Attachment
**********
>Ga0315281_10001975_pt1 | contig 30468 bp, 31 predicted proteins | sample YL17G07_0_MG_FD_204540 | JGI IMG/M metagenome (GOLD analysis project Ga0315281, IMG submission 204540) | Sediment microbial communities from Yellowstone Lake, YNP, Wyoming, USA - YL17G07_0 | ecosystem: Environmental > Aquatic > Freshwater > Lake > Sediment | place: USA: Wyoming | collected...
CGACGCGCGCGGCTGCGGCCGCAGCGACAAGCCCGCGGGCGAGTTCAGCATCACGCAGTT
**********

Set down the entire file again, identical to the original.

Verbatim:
>Ga0315281_10001975_pt1 | contig 30468 bp, 31 predicted proteins | sample YL17G07_0_MG_FD_204540 | JGI IMG/M metagenome (GOLD analysis project Ga0315281, IMG submission 204540) | Sediment microbial communities from Yellowstone Lake, YNP, Wyoming, USA - YL17G07_0 | ecosystem: Environmental > Aquatic > Freshwater > Lake > Sediment | place: USA: Wyoming | collected...
CGACGCGCGCGGCTGCGGCCGCAGCGACAAGCCCGCGGGCGAGTTCAGCATCACGCAGTT